Would You Rather…and Why? (HT/VT Edition)

Rusty - March 22, 2007

Would you rather have a good home/visiting teaching companion and difficult families/sisters to visit OR have a difficult companion and easy families/sisters to visit?

Why?

13 Comments »

  1. Hmm.. I think I would rather have a good companion and difficult families. With a good companion we can work together to seek the Spirit’s counsel in how best to approach and help these families. With a bad companion, having the Spirit there will be difficult, getting any visits done at all will be near impossible, and “easy families” won’t be benefitted as much as “difficult families” with a strong, spiritual lesson.

    My 2ยข. Dang, the end of the month draws near… :)

    Comment by Connor — March 22, 2007 @ 9:14 am

  2. Good companion, for sure. I hate being in the position of trying to influence a peer to their duty. I don’t mind so much asking people if we can come over and getting told no or being avoided or whatever. Since I’ve been in the city I’ve never been assigned less than five or six familiies (it’s been as high as eight or nine), and usually four or five of those families don’t want visits. That’s no big deal because you don’t have to try them every month. You can regularly visit the one or two families that do want visits, give the no visit folks a call every once in a while, and call it good.

    Just so you know. our stake calls it 100% if you visit your active families every other month, your semi-active, receptive families monthly, and contact your “don’t want visits” folks every six months.

    Comment by Tom — March 22, 2007 @ 9:14 am

  3. Good companion cause then he’ll do all the work and I can just be along for the ride.

    Comment by Matt W. — March 22, 2007 @ 9:24 am

  4. I’d prefer good people.

    Because I’d likely simply ditch my companion and go myself, which is the way I prefer it in the first place.

    I generally don’t like having companions. I didn’t like pairing up with fellow students in school for class projects either.

    Comment by Seth R. — March 22, 2007 @ 9:24 am

  5. I’m with Seth R. I would prefer good people, too. I’ve always struggled with doing my VT with a companion, mainly because of scheduling issues. It’s so much easier to do it without a companion. My ward is populated with little old ladies who won’t go out after dark, and I work full-time. That sort of puts a damper on the companion thing.

    Comment by Keri — March 22, 2007 @ 10:38 am

  6. Good companion:

    Apparently if you have a bad companion, you can just go by yourself. So I opt to have a good companion and then we just won’t visit the difficult people. Rather, we’ll just go see a movie together or something. I may lose my soul, but I’ve gained a friend.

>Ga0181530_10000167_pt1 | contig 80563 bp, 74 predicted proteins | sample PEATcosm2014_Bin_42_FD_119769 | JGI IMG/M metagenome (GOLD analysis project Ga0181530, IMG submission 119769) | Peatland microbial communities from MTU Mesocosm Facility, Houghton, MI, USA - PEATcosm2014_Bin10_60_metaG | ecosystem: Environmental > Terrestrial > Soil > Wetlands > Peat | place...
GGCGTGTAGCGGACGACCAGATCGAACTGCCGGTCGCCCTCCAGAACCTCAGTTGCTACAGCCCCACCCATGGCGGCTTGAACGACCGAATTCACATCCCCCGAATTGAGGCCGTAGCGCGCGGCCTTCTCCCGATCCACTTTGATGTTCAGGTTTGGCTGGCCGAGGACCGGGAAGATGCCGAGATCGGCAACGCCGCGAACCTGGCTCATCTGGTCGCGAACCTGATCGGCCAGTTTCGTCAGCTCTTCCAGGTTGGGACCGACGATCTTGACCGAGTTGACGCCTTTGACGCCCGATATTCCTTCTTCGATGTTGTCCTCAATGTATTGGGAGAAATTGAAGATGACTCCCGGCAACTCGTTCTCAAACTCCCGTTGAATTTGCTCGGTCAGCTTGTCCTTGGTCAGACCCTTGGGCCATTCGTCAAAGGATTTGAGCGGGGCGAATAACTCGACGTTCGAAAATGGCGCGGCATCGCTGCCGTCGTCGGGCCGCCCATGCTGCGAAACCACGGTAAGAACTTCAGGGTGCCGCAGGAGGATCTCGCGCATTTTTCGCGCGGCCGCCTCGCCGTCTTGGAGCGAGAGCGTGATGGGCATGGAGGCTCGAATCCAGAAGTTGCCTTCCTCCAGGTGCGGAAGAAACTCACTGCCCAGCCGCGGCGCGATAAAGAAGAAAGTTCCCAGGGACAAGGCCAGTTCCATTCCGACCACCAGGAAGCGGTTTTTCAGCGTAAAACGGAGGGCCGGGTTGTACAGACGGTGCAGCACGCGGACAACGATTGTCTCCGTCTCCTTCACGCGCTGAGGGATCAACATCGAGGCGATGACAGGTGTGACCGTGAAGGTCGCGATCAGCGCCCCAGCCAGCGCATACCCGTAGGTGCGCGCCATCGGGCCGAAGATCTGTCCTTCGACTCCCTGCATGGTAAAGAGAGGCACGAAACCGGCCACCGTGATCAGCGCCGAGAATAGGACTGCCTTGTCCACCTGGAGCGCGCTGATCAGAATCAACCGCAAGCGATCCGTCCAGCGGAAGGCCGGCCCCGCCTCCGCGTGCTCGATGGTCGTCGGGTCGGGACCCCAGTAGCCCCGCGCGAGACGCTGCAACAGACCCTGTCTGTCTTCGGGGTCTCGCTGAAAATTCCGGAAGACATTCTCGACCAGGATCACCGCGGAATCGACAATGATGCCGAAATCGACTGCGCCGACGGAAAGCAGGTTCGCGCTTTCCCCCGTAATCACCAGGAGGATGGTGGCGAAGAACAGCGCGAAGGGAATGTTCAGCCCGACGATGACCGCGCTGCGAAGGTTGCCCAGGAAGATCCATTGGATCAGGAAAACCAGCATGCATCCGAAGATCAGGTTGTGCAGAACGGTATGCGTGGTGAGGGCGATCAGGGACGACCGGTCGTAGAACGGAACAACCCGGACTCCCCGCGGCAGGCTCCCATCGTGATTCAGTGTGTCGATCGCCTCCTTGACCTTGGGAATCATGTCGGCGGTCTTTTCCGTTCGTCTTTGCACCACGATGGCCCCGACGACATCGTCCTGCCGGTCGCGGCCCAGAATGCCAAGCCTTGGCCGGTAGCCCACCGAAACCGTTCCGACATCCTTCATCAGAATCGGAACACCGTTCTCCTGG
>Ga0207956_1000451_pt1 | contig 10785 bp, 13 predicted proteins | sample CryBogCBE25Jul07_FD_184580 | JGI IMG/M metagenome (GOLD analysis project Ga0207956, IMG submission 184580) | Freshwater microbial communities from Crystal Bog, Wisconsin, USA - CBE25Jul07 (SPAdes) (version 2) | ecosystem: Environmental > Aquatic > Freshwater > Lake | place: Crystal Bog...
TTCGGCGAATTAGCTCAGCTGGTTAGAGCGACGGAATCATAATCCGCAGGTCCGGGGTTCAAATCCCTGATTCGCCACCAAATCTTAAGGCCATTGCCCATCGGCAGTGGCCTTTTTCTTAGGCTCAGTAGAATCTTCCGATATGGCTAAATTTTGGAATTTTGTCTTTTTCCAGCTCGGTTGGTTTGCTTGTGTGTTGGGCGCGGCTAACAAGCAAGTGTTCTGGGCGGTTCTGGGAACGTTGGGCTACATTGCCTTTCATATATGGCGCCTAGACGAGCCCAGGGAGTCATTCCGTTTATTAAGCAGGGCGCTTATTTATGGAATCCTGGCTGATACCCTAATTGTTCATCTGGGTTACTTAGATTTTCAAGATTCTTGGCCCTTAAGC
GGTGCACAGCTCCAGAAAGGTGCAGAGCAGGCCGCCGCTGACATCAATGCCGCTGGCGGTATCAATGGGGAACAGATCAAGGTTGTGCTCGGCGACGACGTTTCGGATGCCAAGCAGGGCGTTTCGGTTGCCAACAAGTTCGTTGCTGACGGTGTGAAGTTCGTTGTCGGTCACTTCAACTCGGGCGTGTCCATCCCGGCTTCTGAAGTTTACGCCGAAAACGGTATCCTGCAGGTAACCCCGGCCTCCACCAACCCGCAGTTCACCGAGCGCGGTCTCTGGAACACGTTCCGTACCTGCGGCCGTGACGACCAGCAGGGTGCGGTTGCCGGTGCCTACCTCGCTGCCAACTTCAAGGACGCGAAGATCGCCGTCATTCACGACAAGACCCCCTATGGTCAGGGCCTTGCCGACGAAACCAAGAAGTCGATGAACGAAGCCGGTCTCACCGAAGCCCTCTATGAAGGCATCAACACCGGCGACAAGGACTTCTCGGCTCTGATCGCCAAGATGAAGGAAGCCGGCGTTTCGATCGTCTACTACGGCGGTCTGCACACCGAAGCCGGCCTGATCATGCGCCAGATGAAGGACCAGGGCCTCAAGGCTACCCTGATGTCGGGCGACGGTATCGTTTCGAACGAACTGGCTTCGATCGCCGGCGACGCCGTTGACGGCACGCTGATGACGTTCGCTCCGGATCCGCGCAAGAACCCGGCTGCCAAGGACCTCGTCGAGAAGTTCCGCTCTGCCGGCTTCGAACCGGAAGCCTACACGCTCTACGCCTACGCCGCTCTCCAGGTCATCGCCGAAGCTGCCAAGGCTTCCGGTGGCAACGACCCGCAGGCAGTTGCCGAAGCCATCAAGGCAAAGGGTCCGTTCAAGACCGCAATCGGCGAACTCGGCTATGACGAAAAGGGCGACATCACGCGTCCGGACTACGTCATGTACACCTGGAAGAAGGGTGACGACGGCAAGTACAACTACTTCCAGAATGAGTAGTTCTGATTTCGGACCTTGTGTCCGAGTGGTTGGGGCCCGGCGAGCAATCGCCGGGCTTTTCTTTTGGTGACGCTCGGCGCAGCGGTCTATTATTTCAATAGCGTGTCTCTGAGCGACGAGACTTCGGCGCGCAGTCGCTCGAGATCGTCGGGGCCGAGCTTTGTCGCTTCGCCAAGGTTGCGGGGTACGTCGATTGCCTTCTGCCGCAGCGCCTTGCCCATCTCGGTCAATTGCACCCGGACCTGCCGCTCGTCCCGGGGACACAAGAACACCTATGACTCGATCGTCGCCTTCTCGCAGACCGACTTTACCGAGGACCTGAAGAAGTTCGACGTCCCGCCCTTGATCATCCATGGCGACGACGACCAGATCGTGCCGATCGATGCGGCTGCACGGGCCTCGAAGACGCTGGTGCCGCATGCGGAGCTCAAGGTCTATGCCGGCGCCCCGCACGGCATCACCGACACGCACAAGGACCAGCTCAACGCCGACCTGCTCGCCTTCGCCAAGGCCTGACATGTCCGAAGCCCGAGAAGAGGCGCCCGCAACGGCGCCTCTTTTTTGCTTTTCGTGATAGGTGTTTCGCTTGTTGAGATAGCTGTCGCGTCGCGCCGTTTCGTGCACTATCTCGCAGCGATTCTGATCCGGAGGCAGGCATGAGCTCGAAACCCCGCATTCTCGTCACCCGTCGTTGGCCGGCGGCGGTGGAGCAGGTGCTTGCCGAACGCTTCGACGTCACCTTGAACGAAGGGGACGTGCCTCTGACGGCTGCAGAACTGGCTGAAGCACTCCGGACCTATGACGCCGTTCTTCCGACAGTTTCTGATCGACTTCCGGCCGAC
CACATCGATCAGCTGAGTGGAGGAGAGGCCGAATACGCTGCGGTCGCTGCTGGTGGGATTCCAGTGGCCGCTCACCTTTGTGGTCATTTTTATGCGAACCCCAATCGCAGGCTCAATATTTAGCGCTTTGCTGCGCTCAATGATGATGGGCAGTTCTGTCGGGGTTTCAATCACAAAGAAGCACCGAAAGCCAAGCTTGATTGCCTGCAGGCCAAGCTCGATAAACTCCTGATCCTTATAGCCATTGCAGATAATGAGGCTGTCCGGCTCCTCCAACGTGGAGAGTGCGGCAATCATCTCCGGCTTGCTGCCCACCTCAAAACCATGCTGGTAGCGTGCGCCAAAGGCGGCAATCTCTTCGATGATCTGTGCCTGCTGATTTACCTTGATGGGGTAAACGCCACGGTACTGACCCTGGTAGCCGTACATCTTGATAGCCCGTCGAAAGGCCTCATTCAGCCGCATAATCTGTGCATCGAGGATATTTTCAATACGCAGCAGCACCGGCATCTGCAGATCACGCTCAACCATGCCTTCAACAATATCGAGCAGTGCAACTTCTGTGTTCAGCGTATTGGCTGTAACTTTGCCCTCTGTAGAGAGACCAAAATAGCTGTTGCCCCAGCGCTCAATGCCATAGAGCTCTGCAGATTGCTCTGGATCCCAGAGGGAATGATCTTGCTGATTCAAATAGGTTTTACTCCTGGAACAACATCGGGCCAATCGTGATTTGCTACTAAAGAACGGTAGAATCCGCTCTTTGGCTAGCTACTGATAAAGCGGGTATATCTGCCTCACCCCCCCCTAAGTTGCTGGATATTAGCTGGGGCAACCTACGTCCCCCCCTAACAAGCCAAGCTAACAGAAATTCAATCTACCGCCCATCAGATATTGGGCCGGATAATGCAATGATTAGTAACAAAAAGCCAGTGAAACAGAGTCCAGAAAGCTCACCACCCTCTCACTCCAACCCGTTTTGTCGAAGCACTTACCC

In all honesty, it’s really hard to preach the gospel when you aren’t in line with your companion. So, despite my sarcasm, I actually would choose the good companion.

    Comment by Garth — March 22, 2007 @ 11:31 am

  7. I’m with Seth and Keri–good families. One companion never returned my calls and I actually never met him until he needed help moving out of the ward. (That was the only time he returned my call or answered the door.) He was my favorite companion. I didn’t have any three-way scheduling problems or had to worry who’s turn it was for the lesson. Oh to have a companion like that again!

    Comment by jose — March 22, 2007 @ 2:35 pm

  8. Good companion.

    Hands-down… the phrase “inspiring a peer to duty” is spot-on: it’s “easier” to encourage families as a healthy companionship than inspire a companion and (maybe families) as a single home teacher.

    Comment by Silus Grok — March 22, 2007 @ 4:57 pm

  9. Good people, but maybe I’m just used to it. Luckily, however, I currently have both.

    Comment by Kim Siever — March 22, 2007 @ 6:22 pm

  10. I asked this question because I used to have a fantastic companion and very difficult families and now I have a difficult companion and very easy families. And I used to be 100%, built good relationships, had a good time. Now I’m terrible. And I feel bad because I have a responsiblity to both my companion (trust me, I do) and to my families.

    Sadly, a good family is actually kinda despiriting to me. My mind tells me that they’re okay and don’t need a visit or message, therefore I don’t need to go through the trouble of dragging my companion along and doing the visit. Ugh.

    Comment by Rusty — March 22, 2007 @ 7:31 pm

  11. I’m with you, Russ. I had a companion last year who would tell me every week he’d do this and that to get us all set up with our home teachees (can’t really be called families in a singles ward. Which is another, more awkward part of working in a singles ward) then not be there the next week or call me or call me back. He later told mentioned in a group activity that he did all his home teaching through MySpace.

    So yeah, good comp by FAR!!

    Comment by Bret — March 22, 2007 @ 8:38 pm

  12. I’ve got a companion who is active but getting him to go out with me is like pulling teeth. The sad part is I think his wife makes him feel bad about going (she’s active too). In addition, my teachees are all less-active single women older than my mother (BRT is TOUGH). So look on the bright side Rusty. I would be happy with atleast ONE of the two.

    Comment by cj douglass — March 22, 2007 @ 9:56 pm

  13. Good companion. For SURE.

    Comment by Cheryl — March 24, 2007 @ 10:43 am

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